In likely the final chapter of a case covered previously by this blog, the New York Attorney General recently announced settlements with daily fantasy sport companies Draft Kings, Inc. and FanDuel, Inc.  The companies will each pay $6 million in penalties and fees to the state of New York, in order to settle alleged false advertising violations.  The Office of Attorney General called the settlement agreements “the highest New York penalty awards for deceptive advertising in recent memory,” and Attorney General Eric T. Schneiderman stated, “DraftKings and FanDuel will now be required to operate with greater transparency and disclosure and to permanently end the misrepresentations they made to millions of consumers.”

These settlements resolve all remaining claims from the pair of lawsuits the New York Attorney General’s office filed in October 2015.  The parties reached a partial settlement in March 2016, when both companies agreed to stop accepting entry fees in New York unless and until New York expressly legalized paid daily fantasy sport games.  The New York legislature legalized (and regulated) daily fantasy sports contests in legislation passed in June 2016 and signed into law by Governor Cuomo in August.  Following this change in the law, the Attorney General’s office dismissed all claims against the companies, except the false and deceptive advertising claims which are the subject of this most recent pair of settlements.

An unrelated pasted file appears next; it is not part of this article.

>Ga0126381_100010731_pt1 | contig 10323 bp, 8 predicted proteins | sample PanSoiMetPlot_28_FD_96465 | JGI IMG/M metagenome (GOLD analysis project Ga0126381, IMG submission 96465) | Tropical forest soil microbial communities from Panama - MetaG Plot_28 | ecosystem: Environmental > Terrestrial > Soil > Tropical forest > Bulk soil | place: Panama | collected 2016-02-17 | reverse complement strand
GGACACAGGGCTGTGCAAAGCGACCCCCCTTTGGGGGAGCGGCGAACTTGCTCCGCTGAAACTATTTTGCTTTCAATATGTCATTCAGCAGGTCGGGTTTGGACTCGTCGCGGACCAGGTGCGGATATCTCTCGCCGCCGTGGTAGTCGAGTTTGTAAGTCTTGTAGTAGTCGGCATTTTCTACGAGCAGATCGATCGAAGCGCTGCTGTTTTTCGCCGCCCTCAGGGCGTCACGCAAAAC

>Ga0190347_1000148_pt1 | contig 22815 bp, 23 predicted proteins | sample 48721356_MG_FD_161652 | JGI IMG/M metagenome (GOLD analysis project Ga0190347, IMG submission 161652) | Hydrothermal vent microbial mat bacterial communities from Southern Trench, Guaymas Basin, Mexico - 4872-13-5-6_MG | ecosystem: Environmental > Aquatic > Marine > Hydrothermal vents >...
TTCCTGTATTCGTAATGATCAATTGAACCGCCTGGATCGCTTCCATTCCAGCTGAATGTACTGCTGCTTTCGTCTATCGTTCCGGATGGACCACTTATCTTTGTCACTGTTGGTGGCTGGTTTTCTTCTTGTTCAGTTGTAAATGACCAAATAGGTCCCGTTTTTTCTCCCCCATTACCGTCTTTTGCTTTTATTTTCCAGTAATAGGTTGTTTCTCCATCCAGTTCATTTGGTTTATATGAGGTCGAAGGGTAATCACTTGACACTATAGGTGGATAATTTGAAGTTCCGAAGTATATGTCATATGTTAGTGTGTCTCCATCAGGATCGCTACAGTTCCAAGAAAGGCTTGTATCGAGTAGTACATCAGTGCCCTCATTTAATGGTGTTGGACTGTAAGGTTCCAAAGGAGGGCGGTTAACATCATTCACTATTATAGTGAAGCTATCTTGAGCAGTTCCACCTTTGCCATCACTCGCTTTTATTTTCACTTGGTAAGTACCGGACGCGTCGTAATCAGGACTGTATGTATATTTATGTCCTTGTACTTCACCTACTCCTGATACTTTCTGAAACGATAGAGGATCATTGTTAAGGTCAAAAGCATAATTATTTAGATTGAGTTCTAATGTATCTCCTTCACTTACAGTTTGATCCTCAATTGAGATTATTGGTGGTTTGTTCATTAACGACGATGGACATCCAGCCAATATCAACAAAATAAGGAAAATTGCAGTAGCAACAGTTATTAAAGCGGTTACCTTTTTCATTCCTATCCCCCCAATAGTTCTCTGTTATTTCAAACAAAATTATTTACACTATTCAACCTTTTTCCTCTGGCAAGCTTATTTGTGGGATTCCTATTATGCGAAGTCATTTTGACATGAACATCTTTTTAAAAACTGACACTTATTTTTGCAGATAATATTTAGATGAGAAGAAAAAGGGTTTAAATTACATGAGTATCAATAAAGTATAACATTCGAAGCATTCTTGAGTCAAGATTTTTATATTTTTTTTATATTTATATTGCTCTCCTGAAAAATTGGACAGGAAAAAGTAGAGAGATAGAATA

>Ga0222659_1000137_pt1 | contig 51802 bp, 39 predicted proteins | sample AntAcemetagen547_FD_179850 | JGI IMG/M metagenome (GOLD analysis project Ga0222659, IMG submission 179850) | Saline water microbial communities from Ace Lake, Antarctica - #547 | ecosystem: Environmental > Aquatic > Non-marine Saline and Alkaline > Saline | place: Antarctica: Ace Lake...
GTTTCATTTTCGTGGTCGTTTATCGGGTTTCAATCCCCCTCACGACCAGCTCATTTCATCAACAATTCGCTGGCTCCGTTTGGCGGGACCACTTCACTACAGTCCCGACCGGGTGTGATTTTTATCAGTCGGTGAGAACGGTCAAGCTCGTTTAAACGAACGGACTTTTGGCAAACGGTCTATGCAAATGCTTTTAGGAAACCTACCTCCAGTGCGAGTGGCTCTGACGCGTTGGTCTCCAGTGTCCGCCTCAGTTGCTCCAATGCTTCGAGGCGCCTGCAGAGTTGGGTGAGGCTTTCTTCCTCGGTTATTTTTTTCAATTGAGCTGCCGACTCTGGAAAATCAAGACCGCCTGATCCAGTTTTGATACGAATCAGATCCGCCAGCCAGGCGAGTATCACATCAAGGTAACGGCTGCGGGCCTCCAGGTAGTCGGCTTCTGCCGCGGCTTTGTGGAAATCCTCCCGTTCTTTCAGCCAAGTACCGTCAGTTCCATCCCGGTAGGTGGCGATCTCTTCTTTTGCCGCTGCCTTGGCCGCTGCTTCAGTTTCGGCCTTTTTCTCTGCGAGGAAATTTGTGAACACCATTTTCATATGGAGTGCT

In addition to the monetary payments, the settlement agreements require both companies to disclose on their websites the rate of success of users in their contests, including the percentage of winnings that are won by the top 1%, 5%, and 10% of site users.  Among the A.G.’s findings against the companies were that, while the companies advertised that the average player would win money in their contests, 89% of players on DraftKings lost money.  The Attorney General’s office cited a study by McKinsey & Company, which found that 91% of daily fantasy sports profits “were concentrated in the hands of just 1.3% of players.”  Both companies are also required to make resources available on their websites regarding gambling addictions.

These settlements are significant for both the penalty amounts and for the unusual path the case took, including the involvement of the New York legislature.  They also exemplify the growing regulatory interest in the daily fantasy sports arena.